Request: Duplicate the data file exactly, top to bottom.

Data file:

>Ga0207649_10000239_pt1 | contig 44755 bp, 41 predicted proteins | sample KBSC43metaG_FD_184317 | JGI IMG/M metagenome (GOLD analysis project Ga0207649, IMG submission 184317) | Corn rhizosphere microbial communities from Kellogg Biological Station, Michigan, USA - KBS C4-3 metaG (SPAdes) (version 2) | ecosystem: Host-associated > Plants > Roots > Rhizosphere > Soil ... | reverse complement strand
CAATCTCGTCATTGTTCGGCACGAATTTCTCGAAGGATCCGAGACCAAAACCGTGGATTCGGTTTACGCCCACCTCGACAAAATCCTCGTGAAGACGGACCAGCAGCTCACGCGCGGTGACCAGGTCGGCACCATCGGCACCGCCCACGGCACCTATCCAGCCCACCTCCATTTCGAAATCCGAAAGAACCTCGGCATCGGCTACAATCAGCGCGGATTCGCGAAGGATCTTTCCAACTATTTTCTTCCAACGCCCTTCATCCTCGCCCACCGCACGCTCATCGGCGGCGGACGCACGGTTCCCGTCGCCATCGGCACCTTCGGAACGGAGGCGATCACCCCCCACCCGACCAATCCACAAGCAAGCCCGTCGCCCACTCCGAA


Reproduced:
>Ga0207649_10000239_pt1 | contig 44755 bp, 41 predicted proteins | sample KBSC43metaG_FD_184317 | JGI IMG/M metagenome (GOLD analysis project Ga0207649, IMG submission 184317) | Corn rhizosphere microbial communities from Kellogg Biological Station, Michigan, USA - KBS C4-3 metaG (SPAdes) (version 2) | ecosystem: Host-associated > Plants > Roots > Rhizosphere > Soil ... | reverse complement strand
CAATCTCGTCATTGTTCGGCACGAATTTCTCGAAGGATCCGAGACCAAAACCGTGGATTCGGTTTACGCCCACCTCGACAAAATCCTCGTGAAGACGGACCAGCAGCTCACGCGCGGTGACCAGGTCGGCACCATCGGCACCGCCCACGGCACCTATCCAGCCCACCTCCATTTCGAAATCCGAAAGAACCTCGGCATCGGCTACAATCAGCGCGGATTCGCGAAGGATCTTTCCAACTATTTTCTTCCAACGCCCTTCATCCTCGCCCACCGCACGCTCATCGGCGGCGGACGCACGGTTCCCGTCGCCATCGGCACCTTCGGAACGGAGGCGATCACCCCCCACCCGACCAATCCACAAGCAAGCCCGTCGCCCACTCCGAA